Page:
Research Seminar - Dr Thamil Ananthavinayagan, Griffith College, Dublin
Taming the Beast -the counter-hegemonic approach of TWAIL to encounter nationalisms in international law
Nationalist forces around the world espouse the momentum which favours own bio-power, while they question the legitimacy of international solidarity, international institutions and its underpinning law. The recent rise of right-wing movements that emphasise national survival and monocultural identity rather than global interest is affirming nationalism. Trade wars, international migration and climate change are few conflict fields of these nationalisms. Current diplomacy not only negates cooperation and solidarity, it emphasises supremacy over other nations. Gideon Rachman wrote once that: ‘An international nationalist movement sounds like a contradiction. Nationalists are concerned above all by the fortunes of their own tribe. International co-operation does not come naturally to them. And yet, despite this, the world is seeing the emergence of a “nationalist international”.’
This paper will argue that the rise of nationalism is contributed to the origins of international law. Sovereignty, an imperial concept, allowed self-governance. To this end, speaking with Antony Anghie, sovereignty is the managing regime between the civilised and uncivilised. The development of the sovereignty principle under international law, along with its twin, the right to self-determination, gave rise to nationalism. In fact, nationalism is always caught between universality and particularity. It is universalist, as it allows nations to exist and affirm their existence. The New Economic Order is the revelation of such an universal claim. On the other hand, it is particularist because it always also focuses on a specific nation, excluding and perhaps oppressing other nations.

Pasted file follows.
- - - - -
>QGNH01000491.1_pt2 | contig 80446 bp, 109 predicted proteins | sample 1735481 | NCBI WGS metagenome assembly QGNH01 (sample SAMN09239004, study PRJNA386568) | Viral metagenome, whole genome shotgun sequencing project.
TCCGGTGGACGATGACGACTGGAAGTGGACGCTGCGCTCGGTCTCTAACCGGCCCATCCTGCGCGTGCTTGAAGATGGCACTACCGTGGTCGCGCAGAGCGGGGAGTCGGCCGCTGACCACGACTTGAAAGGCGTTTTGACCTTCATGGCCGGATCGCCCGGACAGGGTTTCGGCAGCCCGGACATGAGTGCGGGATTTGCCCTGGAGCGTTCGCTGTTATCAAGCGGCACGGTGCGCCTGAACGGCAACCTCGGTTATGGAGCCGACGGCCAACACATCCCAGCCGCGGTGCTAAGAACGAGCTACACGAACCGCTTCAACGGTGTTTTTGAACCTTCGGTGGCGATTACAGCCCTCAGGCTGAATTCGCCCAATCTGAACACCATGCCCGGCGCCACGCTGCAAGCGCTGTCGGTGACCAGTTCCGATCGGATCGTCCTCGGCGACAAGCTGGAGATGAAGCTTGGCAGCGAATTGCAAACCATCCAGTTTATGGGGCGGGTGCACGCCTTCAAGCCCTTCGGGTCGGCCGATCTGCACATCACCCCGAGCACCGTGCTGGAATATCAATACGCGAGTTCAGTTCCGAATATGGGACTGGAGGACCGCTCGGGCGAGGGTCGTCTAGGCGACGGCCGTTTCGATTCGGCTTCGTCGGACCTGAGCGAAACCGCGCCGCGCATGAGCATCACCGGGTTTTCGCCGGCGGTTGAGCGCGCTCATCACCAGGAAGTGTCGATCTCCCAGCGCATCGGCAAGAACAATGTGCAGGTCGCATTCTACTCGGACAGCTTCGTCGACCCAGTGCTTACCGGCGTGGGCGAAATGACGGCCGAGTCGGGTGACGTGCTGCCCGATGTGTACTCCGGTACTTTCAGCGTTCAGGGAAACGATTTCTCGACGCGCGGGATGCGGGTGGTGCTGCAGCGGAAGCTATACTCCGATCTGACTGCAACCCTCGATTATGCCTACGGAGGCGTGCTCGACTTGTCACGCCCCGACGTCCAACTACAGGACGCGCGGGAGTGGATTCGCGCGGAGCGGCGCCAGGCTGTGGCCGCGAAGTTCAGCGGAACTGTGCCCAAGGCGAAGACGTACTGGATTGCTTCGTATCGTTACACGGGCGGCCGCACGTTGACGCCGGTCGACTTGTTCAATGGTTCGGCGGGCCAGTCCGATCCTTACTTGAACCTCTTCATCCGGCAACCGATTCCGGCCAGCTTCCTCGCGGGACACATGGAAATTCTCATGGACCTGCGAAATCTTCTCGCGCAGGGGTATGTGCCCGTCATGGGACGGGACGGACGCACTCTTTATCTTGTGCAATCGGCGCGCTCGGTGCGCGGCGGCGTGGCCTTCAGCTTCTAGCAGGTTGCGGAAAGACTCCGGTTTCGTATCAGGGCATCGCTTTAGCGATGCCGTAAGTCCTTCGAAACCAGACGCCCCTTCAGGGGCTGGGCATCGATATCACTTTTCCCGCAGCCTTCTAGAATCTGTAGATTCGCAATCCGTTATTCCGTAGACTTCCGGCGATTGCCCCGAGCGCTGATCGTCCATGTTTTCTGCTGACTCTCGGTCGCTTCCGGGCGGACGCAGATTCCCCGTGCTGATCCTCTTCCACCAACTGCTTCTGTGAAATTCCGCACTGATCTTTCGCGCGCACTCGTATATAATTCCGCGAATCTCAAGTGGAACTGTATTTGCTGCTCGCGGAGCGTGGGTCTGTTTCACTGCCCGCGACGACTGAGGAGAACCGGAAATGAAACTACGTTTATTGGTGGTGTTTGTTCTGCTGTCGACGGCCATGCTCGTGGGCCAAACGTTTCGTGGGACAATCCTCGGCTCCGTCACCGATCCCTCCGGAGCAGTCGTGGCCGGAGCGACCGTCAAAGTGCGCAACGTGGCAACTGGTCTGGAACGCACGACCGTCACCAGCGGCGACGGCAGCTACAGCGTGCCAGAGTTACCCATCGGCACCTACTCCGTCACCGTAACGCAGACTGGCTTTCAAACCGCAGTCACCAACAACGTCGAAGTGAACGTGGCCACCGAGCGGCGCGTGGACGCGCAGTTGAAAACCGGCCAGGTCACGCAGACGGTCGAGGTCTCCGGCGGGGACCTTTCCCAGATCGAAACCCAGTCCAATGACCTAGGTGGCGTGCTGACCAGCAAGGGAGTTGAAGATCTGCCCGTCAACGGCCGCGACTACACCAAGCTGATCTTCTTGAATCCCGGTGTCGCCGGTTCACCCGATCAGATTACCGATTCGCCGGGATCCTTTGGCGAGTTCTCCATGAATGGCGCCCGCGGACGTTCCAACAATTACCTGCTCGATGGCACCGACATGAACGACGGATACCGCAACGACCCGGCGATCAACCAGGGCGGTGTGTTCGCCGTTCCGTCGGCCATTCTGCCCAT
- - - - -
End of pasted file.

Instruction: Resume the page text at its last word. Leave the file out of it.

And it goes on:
In consequence, this paper poses the following question: what are the counter-hegemonic approaches of the TWAIL movement to modernise international law, encounter nationalism and provide a fertile ground for what international law should be: international?